Grover Hot Springs

Park Brochure

brochure Grover Hot Springs - Park Brochure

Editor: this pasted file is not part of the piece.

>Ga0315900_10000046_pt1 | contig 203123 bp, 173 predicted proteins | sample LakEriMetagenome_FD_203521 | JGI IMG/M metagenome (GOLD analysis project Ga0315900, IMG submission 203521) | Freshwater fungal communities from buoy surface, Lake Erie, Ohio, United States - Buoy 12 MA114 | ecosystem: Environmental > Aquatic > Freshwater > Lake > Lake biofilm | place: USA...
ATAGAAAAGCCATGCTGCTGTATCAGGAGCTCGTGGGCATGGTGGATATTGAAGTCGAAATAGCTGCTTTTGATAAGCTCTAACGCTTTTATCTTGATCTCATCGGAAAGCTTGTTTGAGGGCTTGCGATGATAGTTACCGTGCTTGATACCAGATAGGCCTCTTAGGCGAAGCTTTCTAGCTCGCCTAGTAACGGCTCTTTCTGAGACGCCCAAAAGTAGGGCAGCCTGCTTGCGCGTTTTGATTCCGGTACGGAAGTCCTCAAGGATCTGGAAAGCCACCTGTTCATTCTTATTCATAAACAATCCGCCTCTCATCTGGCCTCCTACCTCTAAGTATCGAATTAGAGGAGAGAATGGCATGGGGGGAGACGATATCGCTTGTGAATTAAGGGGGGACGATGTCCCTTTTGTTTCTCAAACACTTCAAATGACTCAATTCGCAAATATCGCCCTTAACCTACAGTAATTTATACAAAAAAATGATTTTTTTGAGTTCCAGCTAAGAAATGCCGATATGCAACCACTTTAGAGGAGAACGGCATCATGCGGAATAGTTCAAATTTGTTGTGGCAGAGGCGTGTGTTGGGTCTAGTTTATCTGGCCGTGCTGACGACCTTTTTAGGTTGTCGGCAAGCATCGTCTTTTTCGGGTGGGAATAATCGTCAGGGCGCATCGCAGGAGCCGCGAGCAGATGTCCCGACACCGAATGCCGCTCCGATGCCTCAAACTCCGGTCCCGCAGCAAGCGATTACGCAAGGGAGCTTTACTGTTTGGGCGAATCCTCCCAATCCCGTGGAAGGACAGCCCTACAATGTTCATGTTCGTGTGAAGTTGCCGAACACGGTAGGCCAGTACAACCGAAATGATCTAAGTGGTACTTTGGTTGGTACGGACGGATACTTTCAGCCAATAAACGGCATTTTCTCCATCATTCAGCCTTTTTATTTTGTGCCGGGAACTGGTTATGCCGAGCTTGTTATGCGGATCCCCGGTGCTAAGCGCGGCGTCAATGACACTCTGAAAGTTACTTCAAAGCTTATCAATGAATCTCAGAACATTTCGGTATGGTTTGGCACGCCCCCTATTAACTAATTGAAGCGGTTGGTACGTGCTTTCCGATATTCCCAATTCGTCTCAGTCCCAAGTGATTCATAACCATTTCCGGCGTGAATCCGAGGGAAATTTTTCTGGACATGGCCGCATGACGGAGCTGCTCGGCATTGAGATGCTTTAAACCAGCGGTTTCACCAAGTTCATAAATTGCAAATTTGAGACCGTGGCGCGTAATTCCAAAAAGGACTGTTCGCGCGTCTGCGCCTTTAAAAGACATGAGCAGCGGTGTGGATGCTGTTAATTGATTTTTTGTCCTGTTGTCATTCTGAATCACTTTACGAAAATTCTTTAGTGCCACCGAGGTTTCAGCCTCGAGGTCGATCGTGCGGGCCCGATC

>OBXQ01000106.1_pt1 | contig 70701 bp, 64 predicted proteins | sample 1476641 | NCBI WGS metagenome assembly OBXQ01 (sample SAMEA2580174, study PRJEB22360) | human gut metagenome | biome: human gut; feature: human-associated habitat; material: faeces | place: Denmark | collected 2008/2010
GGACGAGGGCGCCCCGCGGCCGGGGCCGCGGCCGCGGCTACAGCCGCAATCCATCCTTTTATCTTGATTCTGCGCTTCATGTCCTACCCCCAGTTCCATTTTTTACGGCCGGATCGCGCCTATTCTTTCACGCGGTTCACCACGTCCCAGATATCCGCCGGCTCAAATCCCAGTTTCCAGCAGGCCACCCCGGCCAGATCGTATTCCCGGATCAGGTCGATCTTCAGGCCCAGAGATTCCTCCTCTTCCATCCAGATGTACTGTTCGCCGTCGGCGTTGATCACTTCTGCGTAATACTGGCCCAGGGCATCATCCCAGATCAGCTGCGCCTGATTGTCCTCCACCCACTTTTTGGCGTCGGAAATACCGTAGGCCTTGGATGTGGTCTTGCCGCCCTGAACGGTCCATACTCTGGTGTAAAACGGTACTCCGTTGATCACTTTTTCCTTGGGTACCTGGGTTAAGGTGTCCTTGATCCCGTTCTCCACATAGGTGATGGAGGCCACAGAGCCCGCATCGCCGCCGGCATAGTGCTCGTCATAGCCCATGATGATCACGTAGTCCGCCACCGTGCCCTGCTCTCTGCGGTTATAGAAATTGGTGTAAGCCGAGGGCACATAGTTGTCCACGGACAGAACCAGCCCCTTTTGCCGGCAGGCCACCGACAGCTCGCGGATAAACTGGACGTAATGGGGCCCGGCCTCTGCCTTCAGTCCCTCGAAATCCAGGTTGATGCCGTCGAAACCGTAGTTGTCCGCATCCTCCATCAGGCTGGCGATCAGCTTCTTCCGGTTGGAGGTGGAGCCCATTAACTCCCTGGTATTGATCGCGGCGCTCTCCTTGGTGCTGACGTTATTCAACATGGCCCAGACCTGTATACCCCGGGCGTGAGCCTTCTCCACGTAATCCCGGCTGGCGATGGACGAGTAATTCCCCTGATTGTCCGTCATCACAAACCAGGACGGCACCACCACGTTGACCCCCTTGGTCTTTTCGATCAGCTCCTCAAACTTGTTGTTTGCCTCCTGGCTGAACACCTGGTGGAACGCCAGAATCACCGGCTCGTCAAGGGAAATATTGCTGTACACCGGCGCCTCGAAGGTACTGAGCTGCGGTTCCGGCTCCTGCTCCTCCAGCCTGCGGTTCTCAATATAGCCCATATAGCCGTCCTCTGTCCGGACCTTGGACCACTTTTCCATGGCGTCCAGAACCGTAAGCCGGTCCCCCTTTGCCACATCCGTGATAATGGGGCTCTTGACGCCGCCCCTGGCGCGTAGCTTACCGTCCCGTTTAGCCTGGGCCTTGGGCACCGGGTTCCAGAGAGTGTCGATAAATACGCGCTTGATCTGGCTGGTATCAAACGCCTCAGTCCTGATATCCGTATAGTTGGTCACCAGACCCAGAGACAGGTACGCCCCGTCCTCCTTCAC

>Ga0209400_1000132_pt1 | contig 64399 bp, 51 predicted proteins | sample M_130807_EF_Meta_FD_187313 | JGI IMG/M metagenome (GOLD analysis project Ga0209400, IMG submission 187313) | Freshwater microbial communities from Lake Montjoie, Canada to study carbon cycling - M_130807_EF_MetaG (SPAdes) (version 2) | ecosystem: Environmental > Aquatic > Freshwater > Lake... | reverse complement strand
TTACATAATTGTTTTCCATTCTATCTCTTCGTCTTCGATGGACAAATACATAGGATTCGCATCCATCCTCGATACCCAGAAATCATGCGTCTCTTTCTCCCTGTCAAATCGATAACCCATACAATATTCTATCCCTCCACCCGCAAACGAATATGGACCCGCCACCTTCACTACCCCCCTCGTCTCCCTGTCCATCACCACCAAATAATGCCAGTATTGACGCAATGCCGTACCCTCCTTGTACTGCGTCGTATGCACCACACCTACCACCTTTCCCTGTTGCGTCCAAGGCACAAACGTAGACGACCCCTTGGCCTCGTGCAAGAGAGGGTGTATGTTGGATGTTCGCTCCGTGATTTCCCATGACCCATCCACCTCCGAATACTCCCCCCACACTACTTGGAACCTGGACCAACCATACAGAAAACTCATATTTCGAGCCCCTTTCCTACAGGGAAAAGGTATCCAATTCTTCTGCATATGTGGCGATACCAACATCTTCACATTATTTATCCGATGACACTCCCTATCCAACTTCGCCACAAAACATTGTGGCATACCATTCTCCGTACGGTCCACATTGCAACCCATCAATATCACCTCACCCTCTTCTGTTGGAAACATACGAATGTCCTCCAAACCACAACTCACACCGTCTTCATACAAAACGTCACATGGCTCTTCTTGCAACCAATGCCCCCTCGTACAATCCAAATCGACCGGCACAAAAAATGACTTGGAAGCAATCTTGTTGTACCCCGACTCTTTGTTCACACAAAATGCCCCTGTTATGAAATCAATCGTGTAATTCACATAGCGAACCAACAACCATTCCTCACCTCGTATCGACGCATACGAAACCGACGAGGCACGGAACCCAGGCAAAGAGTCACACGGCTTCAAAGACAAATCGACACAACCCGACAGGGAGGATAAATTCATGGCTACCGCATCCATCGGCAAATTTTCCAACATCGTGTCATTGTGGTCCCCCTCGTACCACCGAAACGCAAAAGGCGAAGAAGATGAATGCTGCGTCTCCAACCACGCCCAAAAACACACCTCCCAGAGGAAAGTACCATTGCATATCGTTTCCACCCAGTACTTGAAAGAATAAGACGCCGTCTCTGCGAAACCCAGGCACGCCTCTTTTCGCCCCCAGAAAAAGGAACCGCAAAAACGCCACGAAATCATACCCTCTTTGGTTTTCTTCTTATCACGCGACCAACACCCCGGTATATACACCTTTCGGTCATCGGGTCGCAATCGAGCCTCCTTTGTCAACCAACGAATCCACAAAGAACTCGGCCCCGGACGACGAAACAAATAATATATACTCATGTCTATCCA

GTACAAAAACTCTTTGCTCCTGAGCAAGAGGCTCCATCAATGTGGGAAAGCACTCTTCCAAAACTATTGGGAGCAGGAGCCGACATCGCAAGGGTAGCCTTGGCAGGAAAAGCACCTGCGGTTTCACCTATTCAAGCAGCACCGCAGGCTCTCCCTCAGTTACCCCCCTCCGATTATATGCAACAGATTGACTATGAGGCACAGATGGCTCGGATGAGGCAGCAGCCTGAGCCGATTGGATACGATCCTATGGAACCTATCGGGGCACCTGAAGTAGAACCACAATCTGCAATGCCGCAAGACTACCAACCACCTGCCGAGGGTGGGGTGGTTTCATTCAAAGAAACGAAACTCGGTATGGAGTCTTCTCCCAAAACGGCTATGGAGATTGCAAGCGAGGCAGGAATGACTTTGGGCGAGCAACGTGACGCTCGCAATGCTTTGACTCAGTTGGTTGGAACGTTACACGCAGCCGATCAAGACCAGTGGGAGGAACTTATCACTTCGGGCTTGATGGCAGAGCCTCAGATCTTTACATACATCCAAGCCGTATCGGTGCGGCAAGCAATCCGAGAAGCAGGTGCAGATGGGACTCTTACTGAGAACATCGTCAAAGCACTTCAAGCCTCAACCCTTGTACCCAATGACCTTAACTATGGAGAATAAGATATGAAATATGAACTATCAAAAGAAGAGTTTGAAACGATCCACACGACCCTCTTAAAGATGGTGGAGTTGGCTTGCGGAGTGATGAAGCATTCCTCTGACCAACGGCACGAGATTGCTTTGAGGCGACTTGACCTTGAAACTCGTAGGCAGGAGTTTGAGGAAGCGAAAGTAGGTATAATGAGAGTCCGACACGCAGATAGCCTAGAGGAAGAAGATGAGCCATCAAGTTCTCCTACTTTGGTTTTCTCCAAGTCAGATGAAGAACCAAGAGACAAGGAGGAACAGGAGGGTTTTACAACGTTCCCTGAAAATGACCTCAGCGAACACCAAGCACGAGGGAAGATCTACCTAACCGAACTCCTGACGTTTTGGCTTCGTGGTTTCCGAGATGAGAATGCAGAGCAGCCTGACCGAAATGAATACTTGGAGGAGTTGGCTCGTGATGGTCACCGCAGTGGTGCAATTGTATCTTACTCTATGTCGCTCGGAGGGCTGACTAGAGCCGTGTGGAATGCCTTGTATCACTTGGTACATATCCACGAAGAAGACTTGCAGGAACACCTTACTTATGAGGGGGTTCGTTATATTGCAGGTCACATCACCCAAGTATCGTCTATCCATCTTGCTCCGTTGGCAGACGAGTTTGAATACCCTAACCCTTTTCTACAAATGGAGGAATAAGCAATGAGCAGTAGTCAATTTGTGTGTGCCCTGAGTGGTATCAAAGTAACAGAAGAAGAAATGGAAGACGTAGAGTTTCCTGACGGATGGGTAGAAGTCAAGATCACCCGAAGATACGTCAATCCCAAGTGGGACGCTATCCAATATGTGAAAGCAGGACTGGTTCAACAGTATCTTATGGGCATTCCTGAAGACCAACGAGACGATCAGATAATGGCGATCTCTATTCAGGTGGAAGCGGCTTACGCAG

Grover Hot Springs State Park Our Mission The mission of California State Parks is to provide for the health, inspiration and education of the people of California by helping to preserve the state’s extraordinary biological diversity, protecting its most valued natural and cultural resources, and creating opportunities for high-quality outdoor recreation. The interplay of rock, heat, and water deep within the earth created the hot springs that attract visitors to this peaceful valley. California State Parks supports equal access. Prior to arrival, visitors with disabilities who need assistance should contact the park at (530) 694-2248. If you need this publication in an alternate format, contact interp@parks.ca.gov. CALIFORNIA STATE PARKS P.O. Box 942896 Sacramento, CA 94296-0001 For information call: (800) 777-0369 (916) 653-6995, outside the U.S. 711, TTY relay service www.parks.ca.gov Discover the many states of California.™ Grover Hot Springs State Park 3415 Hot Springs Road Markleeville, CA 96120 (530) 694-2248 Entrance/Camping (530) 694-2249 Pools © 2015 California State Parks H idden in quiet Hot Springs Valley on the eastern side of the Sierra Nevada mountain range, Grover Hot Springs State Park offers alpine vistas of granite peaks and wildflower meadows. After taking a brisk hike or a scenic stroll, visitors may soak in a mineral pool fed from six hot springs. At nearly 6,000 feet elevation, Hot Springs Valley has the unpredictable climate of the Sierra, with sudden thunderstorms. Average highs in July and August reach the high 80s while snowy winter lows can dip below 20°. PARK HISTORY Native People The ancestral lands of the Wašiw (Washo) people encompassed 1,500,000 acres around the Tahoe basin. Four bands of Washo lived around the lake. The Hung-a-lel-ti (southern band) of Washo lived in today’s Woodfords and Markleeville area, south of Lake Tahoe. The thermal waters-termed dih-teh-ee (our place) lo-om (hot springs)-were valued for health and spiritual benefits. The Washo still live on their ancestral lands; they use this park for plant harvesting and other activities. Washo family, ca. 1866 Gold and Silver Rushes After gold was discovered at Coloma in 1848 and the Comstock Lode of Nevada silver ore was found in 1859, droves of wealth-seekers flocked to and settled on Washo lands. More people came to this area (today’s Alpine County) after another silver strike at nearby Silver Mountain. Settlers imported livestock that trampled or ate the native vegetation, and the endemic fish in local streams, rivers and lakes were soon gone. Those indigenous people who survived the newly introduced European diseases and violence from the settlers struggled to preserve their language and customs. Today’s Washoe Tribe of California and Nevada members uphold those customs; they have revived the Washoan language for the generations to come, and they have reclaimed 70,000 acres of their ancestral homelands. Euro-American Settlers The Washo people’s first non-native contact may have been the expedition party of pathfinder John C. Frémont and his scout Kit Carson, who passed through these Sierra ridges and became snowbound in February 1844. Ten years later, Vermont farmer John Hawkins claimed the Hot Springs Valley by homesteading it. After the native Washo were driven out, loggers and woodcutters denuded the pine-covered hills. In 1878, Alvin Merrill Grover received an interest in the land, built a bathhouse, and fenced in the hot springs pool. His widow charged visitors to bathe in the hot springs and to pitch tents on the hillside. A later owner, Charles Scossa, lived at the springs in the log cabin nearby. Although park advocates suggested in 1928 that this area would be a desirable state park site, the property did not become Grover Hot Springs State Park until 1959. NATURAL history Vegetation-Black cottonwood and ponderosa, lodgepole (or tamarack), Jeffrey, and single-leaf pinyon pines surround the Hot Springs Valley meadow. Incense cedar, mountain alder, and juniper grow nearby. Profuse colorful wildflowers dot the central meadow in spring. Ask at the kiosk for a wildflower list. Wildlife-Such raptors as bald eagles and sharp-shinned hawks perch in trees; turkey vultures circle above. Mountain lions, Formation of a hot spring Cold dw groun ate r The current valley was formed by glacial action during the ice age, but the presence of hot springs is older and deeper. Subduction — caused by the collision of the lighter American continental plate and the heavier Pacific plate — forces the heavier rock of the Pacific plate deep into the earth. Along the subduction zone, pressure and friction melts the hot rock to magma, which solidifies into igneous rocks. Faults — fractures in the earth’s crust with differential movement — are often associated with the plate boundaries, as are earthquakes. When groundwater percolates down into the earth, it meets the hot magma and d w e t a rock, heating the water. Hot water is less dense than cool water, so it rises through a ter He the fractures and faults, collecting dissolved minerals on its course, and bubbles FRACTURES OR FAULTS up as a hot spring. Cold surface water replaces the rising heated water, then the cold water heats — continuing the cycle. Six mineral springs here collect 148° F water at the IGNEOUS HOT OR MOLTEN ROCK surface. A holding tank above the pools lets the water cool before it fills the hot pool. ROCK (heat source) black bears, coyotes, raccoons, and bobcats may sometimes be seen, and bats and owls fly silently through the dark. RECREATION Camping-More than 75 sites have firepits and grills, cupboards, bear-resistant lockers, and tables, with nearby piped water and restrooms/showers. The campground is open from Memorial Day until October, weather permitting. Make site-specific reservations at www.parks.ca.gov or (800) 444-7275. In winter, the day-use parking area has 20 first-come, first-served campsites near the entrance. Restrooms and piped water are available, but there are no showers. Hiking-The Burnside Lake Trail, which can be accessed at the extra-vehicle parking lot, runs the length of Hot Springs Valley. The trail features a side trip to a waterfall (at 1.5 miles) and Burnside Lake (at 5.5 miles). Access Charity Valley and Blue Lakes Road (6+ miles) using the Burnside Lake Trail. All are outside the park on U.S. Forest Service land. The hot springs pools can be reached by taking the Hot Springs Cutoff Trail. Fishing-Hot Springs Creek is planted with trout in summers when flow is adequate. Swimming/Soaking-Day-use fees apply to use the park’s two pools. The hot soaking pool is kept at 102 to 104˚ F; its mineral water is drained and refilled daily. A cold swimming pool is steps away. A lifeguard is on duty. The pools close on Wednesdays from Labor Day until Memorial Day. Winter Sports-The meadow is ideal for cross-country skiing and snowshoeing. Interpretive Programs-Campfire and Junior Ranger programs are given in summer. The visitor center gives out park and local information and sells interpretive items. ACCESSIBLE features Parking, two campsites, restrooms with showers, and the pool area are accessible. Accessibility is continually improving. For updates, visit http://access.parks.ca.gov. NEARBY STATE PARKS • Bodie State Historic Park (107 miles) Hwy. 270, Bridgeport 93517 (760) 647-6445 • Emerald Bay State Park (41 miles) Nine miles north of US 50 on Hwy. 89 South Lake Tahoe 96150 (530) 525-7232 please remember • All natural and cultural features, including downed wood, are protected by law and may not be removed or disturbed. • Dogs must be on a six-foot leash and be confined to a tent or vehicle at night. • Bears may be present day and night. Campers are required to keep all food, drinks, and toiletries in the bear-resistant lockers when not being used and promptly dispose of trash in bear-resistant bins. Do not store scented items in vehicles. 72 00 ' Ward Creek 68 Lake Tahoe 00 0' State 6Park 60 ' 0 T O I Y A B E N AT I O N A L Legend 5 0 0' 0' Jackson to waterfall, Burnside Lake, Charity Valley and Blue Lakes Road Campfire Center 60 00 C reek Bridge ' il Cut of Ranger Station Hot Sp r i n gs Restrooms Showers Spring Burnside Connector Wetland Sawmill Creek Trail © 2015 California State Parks Grover Campground North Creek Roads Overlook Trail e S prings Cre k Campground Hot Springs Bridge Wetland South Creek Overlook Trail Visitor Center 108 Pinecrest Sprin gs Cr to 89 , Markleeville ee k ad Hot Springs Ro k ay Sh Creek 89 Road Seasonal Waterfall Cr ee 0.5 Miles 0.75 Kilometers 6600' 6800' ' 7000 ' 0 720 0' ' Calaveras Big Trees SP to Angels Camp Hot GROVER HOT SPRINGS Sha y 0.25 0.5 S TA N I S L A U S N AT I O N A L F O R E S T 5800' 6000' 00 Markleeville Hot Springs R oad Hot Springs 0.25 89 Trail Lake Meadow Hot Springs View Trail 88 ExtraVehicle Parking Meadow f Pools Buck Tr a Parking V 4 26 49 B urnside Campground A Grover Hot Springs SP Bear Valley 104 Accessible Feature 74 EL DORADO ' 620 N 89 50 88 Trail: Hike & Bike C Lake Valley SRA Indian Grinding Rock SHP to Carson City South Lake Tahoe 00 Trail: Hike 50 Washoe Meadows SP N AT I O N A L F O R E S T 64 Unpaved/Service Road 760 20 Kilometers to Sacramento Paved Road 0 10 Miles 10 Pollock Pines Major Road 0 Ed Z’Berg Sugar Pine Point SP D.L. Bliss SP Emerald Bay SP FOREST 660 Hot 76 00 ' 74 00 ' Grover Hot Springs This park is supported in part through 6200' Friends of Grover Hot Springs, an arm of The Bodie Foundation 0' • Markleeville, CA 96120 P.O. Box 218 640 www.visitgroverhotsprings.org T O I Y A B E N AT I O N A L F O R E S T S TAT E PA R K 0 0 0.5 0.5 2 Miles 1 1 2 3 Kilometers